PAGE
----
This year, SPSS is celebrating its Golden Anniversary. Decades before the “data science” term was coined, SPSS provided the world with a user friendly, reliable, and trustworthy means to yield actionable insights from data. To commemorate this important milestone, we’ve highlighted the most important moments from the past 50 years and discuss our exciting future.
SPSS, or Statistical Package for the Social Sciences, started development in 1965 from a group of researchers who were frustrated in serving the teaching and research needs of the political science department at Stanford University. They had to use different programs to perform their data analysis and write time consuming code with minimal documentation. To streamline data analysis tasks, they began working on SPSS – an integrated system with statistical programs built in. The first release was in 1968 as a batch processor that ran on punch card systems. By the end of the ’60s, SPSS grew to over 60 universities.
In the ’70s, SPSS grew quickly as more users saw the value of a statistical software package. By 1975, nearly 600 organizations – everything from universities to NASA – used SPSS. By this time, SPSS versions were released which expanded the analysis techniques. In the ’70s, SPSS contained descriptive statistics, simple frequency distributions, correlation, ANOVA, multiple regression, and even scatter diagrams. SPSS also no longer required punch cards, but was used on mainframes with a client terminal.
The growth of SPSS continued into the ’80s. SPSS version 10 was dubbed SPSS-X for the mainframe and introduced a light version that, for the first time, ran on IBM-compatible PCs. It required MS-DOS 2.0 and at 3MB took nine floppy disks to install. The PC version set a new standard for statistical software on personal computers and became immediately popular. The age of analytics for everyone had begun.
In the ’90s, the success of SPSS on the PC naturally led to the first version of SPSS for Windows. Microsoft Windows and Macintosh versions were introduced. These releases really took advantage of the point and click interface and in doing so made the software approachable by more users. The release over the next few years introduced pivot tables, right click menus, and the general linear model procedure. In addition in 1998, Clementine joined the SPSS family and was later named SPSS Modeler. This brought data mining techniques into the SPSS company. Along with other acquisitions, this evolved the SPSS brand into a full featured descriptive and predictive solutions company.
In the 2000s, SPSS made some huge innovations:
- V10 introduced near unlimited file sizes, added Excel import, and a client-server version.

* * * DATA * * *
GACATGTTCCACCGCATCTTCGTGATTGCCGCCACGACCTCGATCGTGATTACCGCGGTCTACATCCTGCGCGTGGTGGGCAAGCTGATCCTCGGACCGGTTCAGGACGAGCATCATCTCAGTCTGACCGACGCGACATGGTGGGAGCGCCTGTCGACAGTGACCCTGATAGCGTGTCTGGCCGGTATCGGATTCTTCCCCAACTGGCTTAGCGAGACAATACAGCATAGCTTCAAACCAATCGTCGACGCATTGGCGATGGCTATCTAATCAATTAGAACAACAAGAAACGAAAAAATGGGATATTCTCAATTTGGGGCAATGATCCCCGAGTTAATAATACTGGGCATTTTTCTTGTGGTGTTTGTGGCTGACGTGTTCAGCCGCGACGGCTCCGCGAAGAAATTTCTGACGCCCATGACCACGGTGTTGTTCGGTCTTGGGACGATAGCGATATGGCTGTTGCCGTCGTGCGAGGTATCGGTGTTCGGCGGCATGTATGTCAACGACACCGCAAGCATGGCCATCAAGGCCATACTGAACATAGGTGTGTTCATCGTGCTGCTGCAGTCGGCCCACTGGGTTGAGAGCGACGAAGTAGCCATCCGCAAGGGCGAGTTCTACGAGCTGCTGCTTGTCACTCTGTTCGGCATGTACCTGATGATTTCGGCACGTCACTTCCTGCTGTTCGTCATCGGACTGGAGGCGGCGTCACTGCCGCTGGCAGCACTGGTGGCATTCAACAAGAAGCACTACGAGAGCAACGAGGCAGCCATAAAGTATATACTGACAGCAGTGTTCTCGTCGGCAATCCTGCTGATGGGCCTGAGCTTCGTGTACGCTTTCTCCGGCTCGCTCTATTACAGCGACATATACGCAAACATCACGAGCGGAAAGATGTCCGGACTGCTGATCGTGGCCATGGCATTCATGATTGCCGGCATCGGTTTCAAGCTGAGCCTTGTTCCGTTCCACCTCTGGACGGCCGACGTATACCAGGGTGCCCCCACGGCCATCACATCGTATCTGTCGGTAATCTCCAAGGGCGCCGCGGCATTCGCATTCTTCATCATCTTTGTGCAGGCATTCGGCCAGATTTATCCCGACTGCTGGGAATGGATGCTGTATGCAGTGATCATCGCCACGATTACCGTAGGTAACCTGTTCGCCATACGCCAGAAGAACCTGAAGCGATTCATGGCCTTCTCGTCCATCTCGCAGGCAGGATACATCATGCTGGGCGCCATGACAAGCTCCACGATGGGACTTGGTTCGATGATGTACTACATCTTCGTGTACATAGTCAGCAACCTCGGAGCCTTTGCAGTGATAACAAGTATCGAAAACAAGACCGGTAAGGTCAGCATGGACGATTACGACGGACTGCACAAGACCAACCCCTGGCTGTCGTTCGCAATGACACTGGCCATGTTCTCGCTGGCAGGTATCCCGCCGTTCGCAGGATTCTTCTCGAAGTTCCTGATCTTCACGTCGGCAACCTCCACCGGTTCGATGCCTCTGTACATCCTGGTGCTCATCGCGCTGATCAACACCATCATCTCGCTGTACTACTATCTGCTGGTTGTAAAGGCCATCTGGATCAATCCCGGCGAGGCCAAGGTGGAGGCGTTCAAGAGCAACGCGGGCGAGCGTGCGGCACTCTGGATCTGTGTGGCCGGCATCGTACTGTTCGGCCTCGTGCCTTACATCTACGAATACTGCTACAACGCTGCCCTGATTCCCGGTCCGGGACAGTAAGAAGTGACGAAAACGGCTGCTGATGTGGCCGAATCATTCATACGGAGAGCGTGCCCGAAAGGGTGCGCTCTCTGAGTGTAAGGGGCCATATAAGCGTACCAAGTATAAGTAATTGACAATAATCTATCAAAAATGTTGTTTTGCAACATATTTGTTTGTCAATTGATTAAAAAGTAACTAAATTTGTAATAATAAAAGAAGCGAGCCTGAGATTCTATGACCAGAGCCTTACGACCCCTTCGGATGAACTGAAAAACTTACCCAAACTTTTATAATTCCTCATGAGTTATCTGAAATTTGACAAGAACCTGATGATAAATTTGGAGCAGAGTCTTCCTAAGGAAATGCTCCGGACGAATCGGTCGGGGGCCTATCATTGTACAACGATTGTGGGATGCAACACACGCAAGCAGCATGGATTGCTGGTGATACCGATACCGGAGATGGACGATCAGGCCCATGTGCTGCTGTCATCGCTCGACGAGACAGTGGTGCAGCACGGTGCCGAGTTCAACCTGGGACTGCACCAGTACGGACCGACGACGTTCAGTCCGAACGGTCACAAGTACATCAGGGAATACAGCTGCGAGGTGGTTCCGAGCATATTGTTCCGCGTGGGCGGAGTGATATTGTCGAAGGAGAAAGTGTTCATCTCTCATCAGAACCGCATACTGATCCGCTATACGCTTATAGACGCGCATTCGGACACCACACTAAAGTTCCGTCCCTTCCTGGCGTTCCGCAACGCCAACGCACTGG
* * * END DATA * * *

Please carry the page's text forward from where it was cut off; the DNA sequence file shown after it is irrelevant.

- V14 introduced Integration with Python. This led to a more open environment including .NET, Java, and compatibility with other apps for easy importing and exporting of data.
- V16 introduced a new UI based on Java, and with this technology came drag and drop, resizable windows, and the ability to simultaneously release across operating systems and user languages.
- V16 also introduced integration with the R programming language.
- v18 saw a temporary name change to PASW (Predictive Analytics Software) to reflect the growing product differentiation across the brand. SPSS also joined IBM around this time.
- V19 restored the SPSS brand, much to user delight.
The 2010s focused on addressing the needs of our users. Throughout this period, product betas became a requirement to ensure our end users had the ability to provide feedback based on each version. This user feedback led to the investments in Custom Tables, one click importing and exporting, and stronger ties to open source found in version 24. Then, version 25 introduced Bayesian Statistics, attractive charts, and popular enhancements to our MIXED procedures. User feedback also led to the creation of SPSS Statistics Subscription, the easiest SPSS software ever to buy, setup, and manage.
The innovation of SPSS continues to this day. Both SPSS Statistics and SPSS Modeler have announced major investments to make our software easier to use and more efficient. In addition, our commitment to user feedback continues with the largest open beta of SPSS software ever: all users can try the new user interface of SPSS Statistics today.
SPSS has come a long way. From punch cards to today’s advanced software, SPSS has made countless innovations in the past 50 years, and will continue to innovate for our users as we start our next 50.
Special thanks to our sponsored and beta users, our entire SPSS development team, and the countless users around the world that have entrusted us with their data analysis.
- Nie, N. H. (1975). SPSS: Statistical package for the social sciences. New York: McGraw-Hill.
- SPSS-X users guide. (1988). Chicago, Ill: SPSS.
- Norušis, M. J. (1993). SPSS: SPSS for windows base system users guide. Chicago, IL: SPSS.
- Fridlund, A. J. (1985, February 11). Taking the Numbers Bull By the Horns. InfoWorld, 7(6), 42-50.
- IBM Release History